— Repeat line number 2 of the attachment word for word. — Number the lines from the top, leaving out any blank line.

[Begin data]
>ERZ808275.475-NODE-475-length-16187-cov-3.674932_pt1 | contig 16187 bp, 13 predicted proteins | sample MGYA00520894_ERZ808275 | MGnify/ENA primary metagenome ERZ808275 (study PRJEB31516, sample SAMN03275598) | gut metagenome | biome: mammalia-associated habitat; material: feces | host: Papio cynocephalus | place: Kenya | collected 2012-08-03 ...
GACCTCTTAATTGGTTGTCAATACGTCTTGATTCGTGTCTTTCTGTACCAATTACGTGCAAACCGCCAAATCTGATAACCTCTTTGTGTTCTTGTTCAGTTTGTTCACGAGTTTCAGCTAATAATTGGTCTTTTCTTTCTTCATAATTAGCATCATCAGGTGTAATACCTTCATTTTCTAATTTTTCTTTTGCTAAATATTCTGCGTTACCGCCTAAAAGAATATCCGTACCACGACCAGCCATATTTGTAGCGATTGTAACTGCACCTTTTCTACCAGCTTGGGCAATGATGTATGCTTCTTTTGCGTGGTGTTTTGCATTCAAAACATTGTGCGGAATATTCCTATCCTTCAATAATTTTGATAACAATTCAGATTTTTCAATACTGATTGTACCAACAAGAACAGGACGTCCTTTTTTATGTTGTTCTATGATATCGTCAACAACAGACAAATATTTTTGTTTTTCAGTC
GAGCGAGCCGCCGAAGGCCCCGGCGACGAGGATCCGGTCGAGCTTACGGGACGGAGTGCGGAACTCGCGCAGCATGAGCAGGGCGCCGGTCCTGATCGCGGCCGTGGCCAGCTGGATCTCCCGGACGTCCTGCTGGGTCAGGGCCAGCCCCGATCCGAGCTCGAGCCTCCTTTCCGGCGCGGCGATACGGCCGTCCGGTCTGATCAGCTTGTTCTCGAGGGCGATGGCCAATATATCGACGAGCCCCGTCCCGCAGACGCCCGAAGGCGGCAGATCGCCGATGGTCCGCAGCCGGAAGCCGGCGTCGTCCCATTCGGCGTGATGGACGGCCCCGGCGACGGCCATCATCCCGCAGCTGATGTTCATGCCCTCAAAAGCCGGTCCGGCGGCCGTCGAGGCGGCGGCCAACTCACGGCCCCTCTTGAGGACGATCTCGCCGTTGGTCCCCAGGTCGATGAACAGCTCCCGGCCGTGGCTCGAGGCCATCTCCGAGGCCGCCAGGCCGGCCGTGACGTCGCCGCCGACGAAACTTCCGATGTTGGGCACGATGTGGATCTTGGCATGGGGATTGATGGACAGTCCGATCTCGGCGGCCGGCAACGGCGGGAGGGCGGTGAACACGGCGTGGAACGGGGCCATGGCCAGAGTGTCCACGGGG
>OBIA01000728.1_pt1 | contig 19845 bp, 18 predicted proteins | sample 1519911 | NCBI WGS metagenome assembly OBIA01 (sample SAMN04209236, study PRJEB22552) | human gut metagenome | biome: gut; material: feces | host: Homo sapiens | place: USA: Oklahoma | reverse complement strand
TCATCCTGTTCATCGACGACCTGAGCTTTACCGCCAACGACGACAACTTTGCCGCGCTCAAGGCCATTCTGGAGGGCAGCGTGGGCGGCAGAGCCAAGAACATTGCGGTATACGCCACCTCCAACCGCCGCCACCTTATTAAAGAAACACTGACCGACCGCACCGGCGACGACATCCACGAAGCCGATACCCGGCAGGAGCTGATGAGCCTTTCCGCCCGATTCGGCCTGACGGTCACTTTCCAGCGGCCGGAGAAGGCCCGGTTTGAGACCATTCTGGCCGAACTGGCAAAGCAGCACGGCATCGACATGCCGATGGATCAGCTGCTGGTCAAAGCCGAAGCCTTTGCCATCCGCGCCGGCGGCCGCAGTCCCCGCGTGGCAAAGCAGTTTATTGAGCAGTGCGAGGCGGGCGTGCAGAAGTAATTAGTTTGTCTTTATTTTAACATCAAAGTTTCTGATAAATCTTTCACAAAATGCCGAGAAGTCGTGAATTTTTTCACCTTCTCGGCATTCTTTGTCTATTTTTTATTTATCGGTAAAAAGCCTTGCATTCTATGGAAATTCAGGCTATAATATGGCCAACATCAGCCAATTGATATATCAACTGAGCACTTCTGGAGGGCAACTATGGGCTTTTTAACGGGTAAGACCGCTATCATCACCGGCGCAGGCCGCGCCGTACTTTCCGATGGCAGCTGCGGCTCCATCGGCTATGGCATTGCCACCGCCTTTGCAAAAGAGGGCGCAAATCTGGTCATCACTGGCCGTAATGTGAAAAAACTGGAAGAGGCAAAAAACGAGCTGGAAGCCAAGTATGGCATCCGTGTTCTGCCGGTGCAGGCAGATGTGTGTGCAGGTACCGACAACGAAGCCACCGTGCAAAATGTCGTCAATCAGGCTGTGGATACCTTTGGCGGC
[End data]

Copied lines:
GACCTCTTAATTGGTTGTCAATACGTCTTGATTCGTGTCTTTCTGTACCAATTACGTGCAAACCGCCAAATCTGATAACCTCTTTGTGTTCTTGTTCAGTTTGTTCACGAGTTTCAGCTAATAATTGGTCTTTTCTTTCTTCATAATTAGCATCATCAGGTGTAATACCTTCATTTTCTAATTTTTCTTTTGCTAAATATTCTGCGTTACCGCCTAAAAGAATATCCGTACCACGACCAGCCATATTTGTAGCGATTGTAACTGCACCTTTTCTACCAGCTTGGGCAATGATGTATGCTTCTTTTGCGTGGTGTTTTGCATTCAAAACATTGTGCGGAATATTCCTATCCTTCAATAATTTTGATAACAATTCAGATTTTTCAATACTGATTGTACCAACAAGAACAGGACGTCCTTTTTTATGTTGTTCTATGATATCGTCAACAACAGACAAATATTTTTGTTTTTCAGTC